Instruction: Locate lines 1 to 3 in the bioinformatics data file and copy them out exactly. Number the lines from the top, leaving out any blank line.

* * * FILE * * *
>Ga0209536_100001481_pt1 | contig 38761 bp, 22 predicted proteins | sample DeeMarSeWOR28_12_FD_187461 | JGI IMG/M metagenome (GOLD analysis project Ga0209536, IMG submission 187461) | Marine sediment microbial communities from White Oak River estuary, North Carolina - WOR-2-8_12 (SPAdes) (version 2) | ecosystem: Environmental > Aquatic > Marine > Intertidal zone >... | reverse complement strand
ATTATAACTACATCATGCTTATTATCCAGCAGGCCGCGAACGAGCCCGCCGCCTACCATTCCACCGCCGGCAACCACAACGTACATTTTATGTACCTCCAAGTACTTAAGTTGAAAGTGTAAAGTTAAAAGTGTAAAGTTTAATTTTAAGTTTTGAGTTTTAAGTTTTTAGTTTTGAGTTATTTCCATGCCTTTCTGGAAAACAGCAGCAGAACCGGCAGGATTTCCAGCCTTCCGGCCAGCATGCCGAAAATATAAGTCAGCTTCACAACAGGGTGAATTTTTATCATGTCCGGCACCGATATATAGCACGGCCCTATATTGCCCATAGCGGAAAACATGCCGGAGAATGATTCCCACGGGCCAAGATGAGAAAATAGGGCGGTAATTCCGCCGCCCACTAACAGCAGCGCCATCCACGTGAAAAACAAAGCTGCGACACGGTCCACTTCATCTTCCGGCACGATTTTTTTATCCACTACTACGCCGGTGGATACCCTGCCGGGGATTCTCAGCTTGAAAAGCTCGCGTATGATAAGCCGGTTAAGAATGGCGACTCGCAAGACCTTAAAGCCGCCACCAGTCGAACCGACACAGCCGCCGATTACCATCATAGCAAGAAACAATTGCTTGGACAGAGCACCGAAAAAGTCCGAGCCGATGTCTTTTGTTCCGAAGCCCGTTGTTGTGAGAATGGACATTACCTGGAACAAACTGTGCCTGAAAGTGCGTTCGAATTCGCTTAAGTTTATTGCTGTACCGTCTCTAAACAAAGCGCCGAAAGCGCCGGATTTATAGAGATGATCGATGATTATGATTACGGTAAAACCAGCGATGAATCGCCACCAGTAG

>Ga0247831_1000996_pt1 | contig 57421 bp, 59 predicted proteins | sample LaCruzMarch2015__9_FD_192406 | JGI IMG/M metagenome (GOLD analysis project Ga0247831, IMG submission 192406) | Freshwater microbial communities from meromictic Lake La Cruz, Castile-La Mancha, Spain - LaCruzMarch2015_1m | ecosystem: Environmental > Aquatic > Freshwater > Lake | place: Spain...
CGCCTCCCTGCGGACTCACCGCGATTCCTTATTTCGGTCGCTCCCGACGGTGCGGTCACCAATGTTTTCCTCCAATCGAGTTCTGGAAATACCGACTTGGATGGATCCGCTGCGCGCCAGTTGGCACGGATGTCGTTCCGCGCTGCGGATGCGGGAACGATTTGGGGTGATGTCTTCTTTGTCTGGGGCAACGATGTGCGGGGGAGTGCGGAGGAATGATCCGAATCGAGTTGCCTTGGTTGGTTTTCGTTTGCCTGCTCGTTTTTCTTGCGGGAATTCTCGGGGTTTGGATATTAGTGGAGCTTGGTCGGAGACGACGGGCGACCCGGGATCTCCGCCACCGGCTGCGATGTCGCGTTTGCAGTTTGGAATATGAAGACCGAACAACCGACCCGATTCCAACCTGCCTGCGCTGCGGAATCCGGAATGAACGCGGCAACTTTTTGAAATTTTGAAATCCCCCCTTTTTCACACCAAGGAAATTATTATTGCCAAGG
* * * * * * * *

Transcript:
>Ga0209536_100001481_pt1 | contig 38761 bp, 22 predicted proteins | sample DeeMarSeWOR28_12_FD_187461 | JGI IMG/M metagenome (GOLD analysis project Ga0209536, IMG submission 187461) | Marine sediment microbial communities from White Oak River estuary, North Carolina - WOR-2-8_12 (SPAdes) (version 2) | ecosystem: Environmental > Aquatic > Marine > Intertidal zone >... | reverse complement strand
ATTATAACTACATCATGCTTATTATCCAGCAGGCCGCGAACGAGCCCGCCGCCTACCATTCCACCGCCGGCAACCACAACGTACATTTTATGTACCTCCAAGTACTTAAGTTGAAAGTGTAAAGTTAAAAGTGTAAAGTTTAATTTTAAGTTTTGAGTTTTAAGTTTTTAGTTTTGAGTTATTTCCATGCCTTTCTGGAAAACAGCAGCAGAACCGGCAGGATTTCCAGCCTTCCGGCCAGCATGCCGAAAATATAAGTCAGCTTCACAACAGGGTGAATTTTTATCATGTCCGGCACCGATATATAGCACGGCCCTATATTGCCCATAGCGGAAAACATGCCGGAGAATGATTCCCACGGGCCAAGATGAGAAAATAGGGCGGTAATTCCGCCGCCCACTAACAGCAGCGCCATCCACGTGAAAAACAAAGCTGCGACACGGTCCACTTCATCTTCCGGCACGATTTTTTTATCCACTACTACGCCGGTGGATACCCTGCCGGGGATTCTCAGCTTGAAAAGCTCGCGTATGATAAGCCGGTTAAGAATGGCGACTCGCAAGACCTTAAAGCCGCCACCAGTCGAACCGACACAGCCGCCGATTACCATCATAGCAAGAAACAATTGCTTGGACAGAGCACCGAAAAAGTCCGAGCCGATGTCTTTTGTTCCGAAGCCCGTTGTTGTGAGAATGGACATTACCTGGAACAAACTGTGCCTGAAAGTGCGTTCGAATTCGCTTAAGTTTATTGCTGTACCGTCTCTAAACAAAGCGCCGAAAGCGCCGGATTTATAGAGATGATCGATGATTATGATTACGGTAAAACCAGCGATGAATCGCCACCAGTAG

>Ga0247831_1000996_pt1 | contig 57421 bp, 59 predicted proteins | sample LaCruzMarch2015__9_FD_192406 | JGI IMG/M metagenome (GOLD analysis project Ga0247831, IMG submission 192406) | Freshwater microbial communities from meromictic Lake La Cruz, Castile-La Mancha, Spain - LaCruzMarch2015_1m | ecosystem: Environmental > Aquatic > Freshwater > Lake | place: Spain...